Emily Cureton, now the Exchange producer, spent a year delving into the domestic violence situation in Del Norte County. 

David R. Tribble/Wikimedia

Between electric cars and mobile devices, you'd think our electricity consumption would be heading up sharply.   

But new devices are so energy efficient--think LED lights, for example--that we're holding the line.

In fact, the Northwest Power and Conservation Council reports that the Northwest can meet its energy needs for the next 20 years with no new power plants, thanks to conservation.

S. Pakhrin/Wikimedia

When atheists gather, is it considered a congregation?

We'll find out by June, when atheists plan to gather by the thousands at the Lincoln Memorial in Washington for Reason Rally 2016

You hear plenty in the news about people who think religion should be okay in the "public square;" Reason Rally takes the opposite view. 

Basic Books

The Supreme Court decision legalizing same-sex marriage is a significant step for gay rights in the country.  The obtaining of those rights has been neither easy nor quick. 

The basic history often jumps from the Stonewall Riots of 1969 to the HIV/AIDS epidemic of the 1980s.  Historian Jim Downs fills in the years in between, in his book Stand By Me

They were years of community-building for what we call the LGBT community today. 

Deviant Art/Wikimedia

The paper is signed; Oregon's minimum wage will push up in steps over the next five years, eventually reaching $14.75 per hour in the Portland area, less outside the metro counties. 

Legislative passage was not a smooth process; business owners worry that they will lose workers or have to raise prices sharply to keep up. 


Oregon's election-year legislative sessions are supposed to be short (five weeks), affairs aimed at general housekeeping. 

But this year's just-completed session got a bit more ambitious, in part because of pressure to produce legislation before ballot measures could force the state's hand in November's election.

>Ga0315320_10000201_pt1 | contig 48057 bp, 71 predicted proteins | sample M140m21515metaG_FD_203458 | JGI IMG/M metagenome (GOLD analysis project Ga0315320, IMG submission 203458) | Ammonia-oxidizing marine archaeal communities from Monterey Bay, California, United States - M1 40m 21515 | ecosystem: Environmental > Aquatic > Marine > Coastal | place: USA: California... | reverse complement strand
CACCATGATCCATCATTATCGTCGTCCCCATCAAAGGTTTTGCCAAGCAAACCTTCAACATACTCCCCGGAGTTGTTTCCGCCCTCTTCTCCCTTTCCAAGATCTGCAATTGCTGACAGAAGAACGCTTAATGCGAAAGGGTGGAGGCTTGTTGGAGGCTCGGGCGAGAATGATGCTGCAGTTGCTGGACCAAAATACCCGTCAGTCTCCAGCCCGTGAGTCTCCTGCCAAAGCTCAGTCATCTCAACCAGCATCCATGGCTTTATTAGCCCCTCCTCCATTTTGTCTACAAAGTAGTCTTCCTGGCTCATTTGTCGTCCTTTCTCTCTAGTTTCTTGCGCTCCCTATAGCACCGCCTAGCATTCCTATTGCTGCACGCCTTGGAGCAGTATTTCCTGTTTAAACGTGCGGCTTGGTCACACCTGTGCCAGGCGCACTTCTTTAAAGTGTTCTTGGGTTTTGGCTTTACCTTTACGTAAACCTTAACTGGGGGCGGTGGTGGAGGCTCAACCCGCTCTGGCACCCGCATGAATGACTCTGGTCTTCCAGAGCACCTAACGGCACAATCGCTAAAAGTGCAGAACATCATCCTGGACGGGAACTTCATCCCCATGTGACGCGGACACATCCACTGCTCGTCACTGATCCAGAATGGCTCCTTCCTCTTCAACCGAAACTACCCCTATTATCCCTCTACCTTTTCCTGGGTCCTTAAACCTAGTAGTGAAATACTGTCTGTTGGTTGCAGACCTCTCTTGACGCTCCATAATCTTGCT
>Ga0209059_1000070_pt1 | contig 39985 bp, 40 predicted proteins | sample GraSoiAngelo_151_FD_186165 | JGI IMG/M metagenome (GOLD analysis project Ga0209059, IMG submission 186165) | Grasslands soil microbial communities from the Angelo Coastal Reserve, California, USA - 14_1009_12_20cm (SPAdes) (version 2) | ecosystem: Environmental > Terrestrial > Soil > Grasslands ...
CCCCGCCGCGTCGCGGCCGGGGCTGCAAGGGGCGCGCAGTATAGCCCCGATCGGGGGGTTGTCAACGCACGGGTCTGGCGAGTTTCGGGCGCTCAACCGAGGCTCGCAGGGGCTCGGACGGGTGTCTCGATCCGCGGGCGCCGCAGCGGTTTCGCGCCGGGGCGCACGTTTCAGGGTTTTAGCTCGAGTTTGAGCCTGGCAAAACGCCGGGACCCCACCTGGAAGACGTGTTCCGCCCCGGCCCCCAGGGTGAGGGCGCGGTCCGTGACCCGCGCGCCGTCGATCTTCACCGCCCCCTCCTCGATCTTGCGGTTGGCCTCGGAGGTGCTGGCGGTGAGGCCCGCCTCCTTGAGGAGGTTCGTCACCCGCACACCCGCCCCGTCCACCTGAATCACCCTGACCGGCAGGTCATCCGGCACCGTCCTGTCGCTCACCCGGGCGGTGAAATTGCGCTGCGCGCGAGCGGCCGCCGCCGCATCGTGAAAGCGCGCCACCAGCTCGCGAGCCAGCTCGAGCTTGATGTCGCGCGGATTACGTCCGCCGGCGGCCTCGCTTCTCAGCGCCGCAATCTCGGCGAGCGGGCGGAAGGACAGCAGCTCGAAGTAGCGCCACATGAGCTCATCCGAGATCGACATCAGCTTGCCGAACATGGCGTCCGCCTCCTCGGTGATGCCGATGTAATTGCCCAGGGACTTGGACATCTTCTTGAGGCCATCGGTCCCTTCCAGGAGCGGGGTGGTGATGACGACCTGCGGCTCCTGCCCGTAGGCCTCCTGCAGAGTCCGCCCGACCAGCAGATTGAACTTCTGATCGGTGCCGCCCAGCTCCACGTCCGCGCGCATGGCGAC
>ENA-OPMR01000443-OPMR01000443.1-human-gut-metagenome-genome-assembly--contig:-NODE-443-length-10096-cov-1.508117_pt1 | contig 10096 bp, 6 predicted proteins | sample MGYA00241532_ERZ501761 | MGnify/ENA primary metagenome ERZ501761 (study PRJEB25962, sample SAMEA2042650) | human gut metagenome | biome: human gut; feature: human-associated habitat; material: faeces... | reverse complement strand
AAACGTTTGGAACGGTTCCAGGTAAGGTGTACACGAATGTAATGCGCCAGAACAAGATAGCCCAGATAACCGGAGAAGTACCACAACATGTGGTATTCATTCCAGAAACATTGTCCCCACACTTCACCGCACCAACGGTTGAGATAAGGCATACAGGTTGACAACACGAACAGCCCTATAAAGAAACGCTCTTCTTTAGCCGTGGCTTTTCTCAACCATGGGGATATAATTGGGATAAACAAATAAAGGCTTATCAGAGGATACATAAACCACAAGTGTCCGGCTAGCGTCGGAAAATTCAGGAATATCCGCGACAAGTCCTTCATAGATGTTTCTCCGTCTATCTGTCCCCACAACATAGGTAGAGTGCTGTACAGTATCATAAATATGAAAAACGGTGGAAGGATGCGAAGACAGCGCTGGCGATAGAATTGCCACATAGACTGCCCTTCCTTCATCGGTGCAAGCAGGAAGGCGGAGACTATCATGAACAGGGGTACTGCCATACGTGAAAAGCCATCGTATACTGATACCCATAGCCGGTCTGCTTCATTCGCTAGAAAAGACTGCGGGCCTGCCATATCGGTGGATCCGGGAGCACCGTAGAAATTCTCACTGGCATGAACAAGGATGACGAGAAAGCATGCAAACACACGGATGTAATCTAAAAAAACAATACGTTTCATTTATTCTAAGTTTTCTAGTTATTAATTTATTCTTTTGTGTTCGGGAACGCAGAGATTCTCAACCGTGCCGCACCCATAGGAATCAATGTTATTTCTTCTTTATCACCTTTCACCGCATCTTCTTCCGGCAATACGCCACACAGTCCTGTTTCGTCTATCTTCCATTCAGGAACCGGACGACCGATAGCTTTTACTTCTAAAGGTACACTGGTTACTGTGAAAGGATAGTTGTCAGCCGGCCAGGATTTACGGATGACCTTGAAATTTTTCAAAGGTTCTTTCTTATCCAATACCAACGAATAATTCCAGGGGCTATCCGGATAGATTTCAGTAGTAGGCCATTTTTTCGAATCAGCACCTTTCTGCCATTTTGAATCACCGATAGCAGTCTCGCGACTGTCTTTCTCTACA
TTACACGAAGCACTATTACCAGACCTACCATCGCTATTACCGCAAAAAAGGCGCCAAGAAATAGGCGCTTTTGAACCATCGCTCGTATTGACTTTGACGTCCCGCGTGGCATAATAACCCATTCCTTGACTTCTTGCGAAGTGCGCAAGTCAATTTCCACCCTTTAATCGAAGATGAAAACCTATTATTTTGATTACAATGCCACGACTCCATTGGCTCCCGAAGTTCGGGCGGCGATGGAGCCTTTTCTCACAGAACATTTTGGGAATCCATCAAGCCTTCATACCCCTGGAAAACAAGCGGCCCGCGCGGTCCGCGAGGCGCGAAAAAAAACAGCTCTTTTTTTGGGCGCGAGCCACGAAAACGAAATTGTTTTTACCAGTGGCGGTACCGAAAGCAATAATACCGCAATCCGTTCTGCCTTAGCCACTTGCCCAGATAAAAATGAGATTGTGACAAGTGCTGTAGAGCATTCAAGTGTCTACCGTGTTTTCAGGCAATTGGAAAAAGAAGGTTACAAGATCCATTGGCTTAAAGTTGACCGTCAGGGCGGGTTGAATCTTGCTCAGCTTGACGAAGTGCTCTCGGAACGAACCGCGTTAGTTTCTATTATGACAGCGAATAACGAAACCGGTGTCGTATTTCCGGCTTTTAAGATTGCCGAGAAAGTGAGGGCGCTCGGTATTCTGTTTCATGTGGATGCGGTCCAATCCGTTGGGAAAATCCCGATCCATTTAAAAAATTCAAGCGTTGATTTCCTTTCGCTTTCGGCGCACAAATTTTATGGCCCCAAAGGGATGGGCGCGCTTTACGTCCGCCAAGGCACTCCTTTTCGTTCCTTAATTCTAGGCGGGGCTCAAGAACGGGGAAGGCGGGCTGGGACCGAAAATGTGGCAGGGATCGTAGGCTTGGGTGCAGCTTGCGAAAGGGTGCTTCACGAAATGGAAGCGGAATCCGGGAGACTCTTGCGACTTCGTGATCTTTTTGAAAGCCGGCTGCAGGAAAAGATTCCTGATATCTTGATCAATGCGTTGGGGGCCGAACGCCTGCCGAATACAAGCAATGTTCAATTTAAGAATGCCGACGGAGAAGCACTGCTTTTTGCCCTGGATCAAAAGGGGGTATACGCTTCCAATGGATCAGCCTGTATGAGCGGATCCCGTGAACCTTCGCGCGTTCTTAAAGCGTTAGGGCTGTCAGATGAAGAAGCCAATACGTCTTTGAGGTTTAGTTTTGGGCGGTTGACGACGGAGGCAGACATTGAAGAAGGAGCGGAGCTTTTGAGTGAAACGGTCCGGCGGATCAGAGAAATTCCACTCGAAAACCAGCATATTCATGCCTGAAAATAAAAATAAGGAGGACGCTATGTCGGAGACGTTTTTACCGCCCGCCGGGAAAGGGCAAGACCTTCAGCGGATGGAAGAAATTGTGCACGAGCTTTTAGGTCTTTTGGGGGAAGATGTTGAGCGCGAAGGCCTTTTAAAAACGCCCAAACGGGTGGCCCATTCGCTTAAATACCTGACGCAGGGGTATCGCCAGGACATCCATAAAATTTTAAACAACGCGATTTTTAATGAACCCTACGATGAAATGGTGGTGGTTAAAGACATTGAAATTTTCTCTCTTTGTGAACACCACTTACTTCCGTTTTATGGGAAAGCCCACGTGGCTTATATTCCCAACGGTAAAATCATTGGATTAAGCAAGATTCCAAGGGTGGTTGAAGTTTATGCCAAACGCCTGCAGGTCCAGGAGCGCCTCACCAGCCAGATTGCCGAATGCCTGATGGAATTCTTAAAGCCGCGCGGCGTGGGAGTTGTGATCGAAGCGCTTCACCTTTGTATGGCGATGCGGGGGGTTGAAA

What do people contact their legislators about, in this or any session?  Tiffany Telfer Edwards is Communications Director for her husband, Sen. Chris Edwards of Eugene. 

Penguin Books

Recent editions of Grimm's Fairy Tales have taken the tales back to their roots, which are rather gruesome.  Characters get hacked, die, and even get eaten by other people. 

Turns out a LOT of tales from centuries gone by were like that. 

The 17th-century Italian poet Giambattista Basile served up a tasty collection (read: gross) in his The Tale of Tales. 


The "Yes California" movement goes beyond the idea of the State of Jefferson, beyond carving California up into smaller states. 

The Yes California people think California should become a country.  It is already one of the top ten economies in the world all by itself. 

And Louis Marinelli says there are many compelling reasons for California to tell the United States goodbye. 

James Willamor/Wikimedia

The concept of community rights could grow in stature this year, especially if a ballot measure on those rights makes it to the November ballot. 

The Oregon Community Rights Network stands behind a proposed constitutional amendment that would spell out the rights of communities to decide their own futures.